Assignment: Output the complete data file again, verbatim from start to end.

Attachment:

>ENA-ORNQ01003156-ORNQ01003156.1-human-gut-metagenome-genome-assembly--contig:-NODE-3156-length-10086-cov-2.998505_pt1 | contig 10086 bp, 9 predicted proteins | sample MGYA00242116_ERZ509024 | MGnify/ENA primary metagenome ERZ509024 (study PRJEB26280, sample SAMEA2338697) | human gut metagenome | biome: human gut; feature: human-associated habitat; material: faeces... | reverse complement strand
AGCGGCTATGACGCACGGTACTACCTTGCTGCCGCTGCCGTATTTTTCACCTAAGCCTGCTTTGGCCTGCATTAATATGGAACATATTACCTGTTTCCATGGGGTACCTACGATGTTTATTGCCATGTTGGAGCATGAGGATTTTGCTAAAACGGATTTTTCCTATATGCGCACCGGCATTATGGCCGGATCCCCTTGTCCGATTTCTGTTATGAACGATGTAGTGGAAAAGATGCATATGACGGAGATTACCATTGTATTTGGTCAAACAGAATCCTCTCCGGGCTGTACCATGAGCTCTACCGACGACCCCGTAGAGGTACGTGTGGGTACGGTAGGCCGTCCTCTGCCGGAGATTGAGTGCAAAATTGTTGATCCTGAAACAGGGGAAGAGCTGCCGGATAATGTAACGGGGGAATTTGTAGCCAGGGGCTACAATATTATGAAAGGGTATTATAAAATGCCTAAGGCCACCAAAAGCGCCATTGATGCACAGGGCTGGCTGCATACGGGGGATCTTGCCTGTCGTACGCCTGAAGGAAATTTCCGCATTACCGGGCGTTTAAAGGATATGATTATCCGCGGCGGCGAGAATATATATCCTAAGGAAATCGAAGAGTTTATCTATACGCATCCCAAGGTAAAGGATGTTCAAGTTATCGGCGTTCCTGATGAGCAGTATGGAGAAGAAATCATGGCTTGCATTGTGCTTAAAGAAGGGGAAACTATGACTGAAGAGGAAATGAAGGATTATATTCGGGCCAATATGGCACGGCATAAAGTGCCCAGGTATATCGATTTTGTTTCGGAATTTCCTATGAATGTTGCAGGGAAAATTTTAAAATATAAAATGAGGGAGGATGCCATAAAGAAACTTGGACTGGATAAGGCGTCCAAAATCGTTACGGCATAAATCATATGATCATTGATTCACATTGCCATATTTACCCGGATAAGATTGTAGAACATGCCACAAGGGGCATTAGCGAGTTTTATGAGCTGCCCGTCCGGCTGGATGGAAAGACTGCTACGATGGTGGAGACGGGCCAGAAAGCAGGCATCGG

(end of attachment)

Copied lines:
>ENA-ORNQ01003156-ORNQ01003156.1-human-gut-metagenome-genome-assembly--contig:-NODE-3156-length-10086-cov-2.998505_pt1 | contig 10086 bp, 9 predicted proteins | sample MGYA00242116_ERZ509024 | MGnify/ENA primary metagenome ERZ509024 (study PRJEB26280, sample SAMEA2338697) | human gut metagenome | biome: human gut; feature: human-associated habitat; material: faeces... | reverse complement strand
AGCGGCTATGACGCACGGTACTACCTTGCTGCCGCTGCCGTATTTTTCACCTAAGCCTGCTTTGGCCTGCATTAATATGGAACATATTACCTGTTTCCATGGGGTACCTACGATGTTTATTGCCATGTTGGAGCATGAGGATTTTGCTAAAACGGATTTTTCCTATATGCGCACCGGCATTATGGCCGGATCCCCTTGTCCGATTTCTGTTATGAACGATGTAGTGGAAAAGATGCATATGACGGAGATTACCATTGTATTTGGTCAAACAGAATCCTCTCCGGGCTGTACCATGAGCTCTACCGACGACCCCGTAGAGGTACGTGTGGGTACGGTAGGCCGTCCTCTGCCGGAGATTGAGTGCAAAATTGTTGATCCTGAAACAGGGGAAGAGCTGCCGGATAATGTAACGGGGGAATTTGTAGCCAGGGGCTACAATATTATGAAAGGGTATTATAAAATGCCTAAGGCCACCAAAAGCGCCATTGATGCACAGGGCTGGCTGCATACGGGGGATCTTGCCTGTCGTACGCCTGAAGGAAATTTCCGCATTACCGGGCGTTTAAAGGATATGATTATCCGCGGCGGCGAGAATATATATCCTAAGGAAATCGAAGAGTTTATCTATACGCATCCCAAGGTAAAGGATGTTCAAGTTATCGGCGTTCCTGATGAGCAGTATGGAGAAGAAATCATGGCTTGCATTGTGCTTAAAGAAGGGGAAACTATGACTGAAGAGGAAATGAAGGATTATATTCGGGCCAATATGGCACGGCATAAAGTGCCCAGGTATATCGATTTTGTTTCGGAATTTCCTATGAATGTTGCAGGGAAAATTTTAAAATATAAAATGAGGGAGGATGCCATAAAGAAACTTGGACTGGATAAGGCGTCCAAAATCGTTACGGCATAAATCATATGATCATTGATTCACATTGCCATATTTACCCGGATAAGATTGTAGAACATGCCACAAGGGGCATTAGCGAGTTTTATGAGCTGCCCGTCCGGCTGGATGGAAAGACTGCTACGATGGTGGAGACGGGCCAGAAAGCAGGCATCGG